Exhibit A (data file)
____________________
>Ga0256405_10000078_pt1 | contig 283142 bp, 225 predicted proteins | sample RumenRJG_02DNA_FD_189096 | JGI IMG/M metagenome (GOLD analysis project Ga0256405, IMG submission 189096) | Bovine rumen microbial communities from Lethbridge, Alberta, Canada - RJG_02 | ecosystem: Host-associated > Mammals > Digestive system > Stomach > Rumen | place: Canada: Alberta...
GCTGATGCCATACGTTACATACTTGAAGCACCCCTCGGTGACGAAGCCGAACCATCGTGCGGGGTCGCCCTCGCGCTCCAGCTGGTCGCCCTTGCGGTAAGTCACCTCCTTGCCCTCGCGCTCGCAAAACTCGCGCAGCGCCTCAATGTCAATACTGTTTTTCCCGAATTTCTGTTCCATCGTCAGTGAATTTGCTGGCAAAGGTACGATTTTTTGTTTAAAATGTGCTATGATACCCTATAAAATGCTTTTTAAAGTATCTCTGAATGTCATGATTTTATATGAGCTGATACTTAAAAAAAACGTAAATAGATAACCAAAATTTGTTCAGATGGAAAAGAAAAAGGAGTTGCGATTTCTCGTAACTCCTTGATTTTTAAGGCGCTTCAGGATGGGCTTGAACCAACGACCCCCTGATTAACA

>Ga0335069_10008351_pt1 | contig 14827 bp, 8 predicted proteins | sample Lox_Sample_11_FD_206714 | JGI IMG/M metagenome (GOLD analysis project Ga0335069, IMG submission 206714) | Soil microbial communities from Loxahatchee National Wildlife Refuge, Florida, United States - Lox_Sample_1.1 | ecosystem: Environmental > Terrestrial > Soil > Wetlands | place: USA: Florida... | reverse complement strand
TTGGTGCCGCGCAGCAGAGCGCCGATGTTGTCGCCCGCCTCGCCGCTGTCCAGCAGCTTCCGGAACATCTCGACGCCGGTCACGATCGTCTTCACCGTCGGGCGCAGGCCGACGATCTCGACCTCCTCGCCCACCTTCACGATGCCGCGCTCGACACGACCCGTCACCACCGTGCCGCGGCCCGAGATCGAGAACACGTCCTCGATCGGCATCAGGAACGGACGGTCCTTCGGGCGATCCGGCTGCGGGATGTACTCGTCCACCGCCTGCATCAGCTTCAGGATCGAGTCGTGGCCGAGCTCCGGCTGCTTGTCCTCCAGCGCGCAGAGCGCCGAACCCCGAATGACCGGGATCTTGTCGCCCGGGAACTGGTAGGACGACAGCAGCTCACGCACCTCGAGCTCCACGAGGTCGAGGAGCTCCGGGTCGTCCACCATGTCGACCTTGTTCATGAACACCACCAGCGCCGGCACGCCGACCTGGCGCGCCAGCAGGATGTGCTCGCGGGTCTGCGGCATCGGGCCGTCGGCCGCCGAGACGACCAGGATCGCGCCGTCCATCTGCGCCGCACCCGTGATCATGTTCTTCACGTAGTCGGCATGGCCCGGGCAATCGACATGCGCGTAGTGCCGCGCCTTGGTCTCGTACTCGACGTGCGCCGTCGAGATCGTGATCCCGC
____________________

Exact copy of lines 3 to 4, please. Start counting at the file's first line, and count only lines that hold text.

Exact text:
>Ga0335069_10008351_pt1 | contig 14827 bp, 8 predicted proteins | sample Lox_Sample_11_FD_206714 | JGI IMG/M metagenome (GOLD analysis project Ga0335069, IMG submission 206714) | Soil microbial communities from Loxahatchee National Wildlife Refuge, Florida, United States - Lox_Sample_1.1 | ecosystem: Environmental > Terrestrial > Soil > Wetlands | place: USA: Florida... | reverse complement strand
TTGGTGCCGCGCAGCAGAGCGCCGATGTTGTCGCCCGCCTCGCCGCTGTCCAGCAGCTTCCGGAACATCTCGACGCCGGTCACGATCGTCTTCACCGTCGGGCGCAGGCCGACGATCTCGACCTCCTCGCCCACCTTCACGATGCCGCGCTCGACACGACCCGTCACCACCGTGCCGCGGCCCGAGATCGAGAACACGTCCTCGATCGGCATCAGGAACGGACGGTCCTTCGGGCGATCCGGCTGCGGGATGTACTCGTCCACCGCCTGCATCAGCTTCAGGATCGAGTCGTGGCCGAGCTCCGGCTGCTTGTCCTCCAGCGCGCAGAGCGCCGAACCCCGAATGACCGGGATCTTGTCGCCCGGGAACTGGTAGGACGACAGCAGCTCACGCACCTCGAGCTCCACGAGGTCGAGGAGCTCCGGGTCGTCCACCATGTCGACCTTGTTCATGAACACCACCAGCGCCGGCACGCCGACCTGGCGCGCCAGCAGGATGTGCTCGCGGGTCTGCGGCATCGGGCCGTCGGCCGCCGAGACGACCAGGATCGCGCCGTCCATCTGCGCCGCACCCGTGATCATGTTCTTCACGTAGTCGGCATGGCCCGGGCAATCGACATGCGCGTAGTGCCGCGCCTTGGTCTCGTACTCGACGTGCGCCGTCGAGATCGTGATCCCGC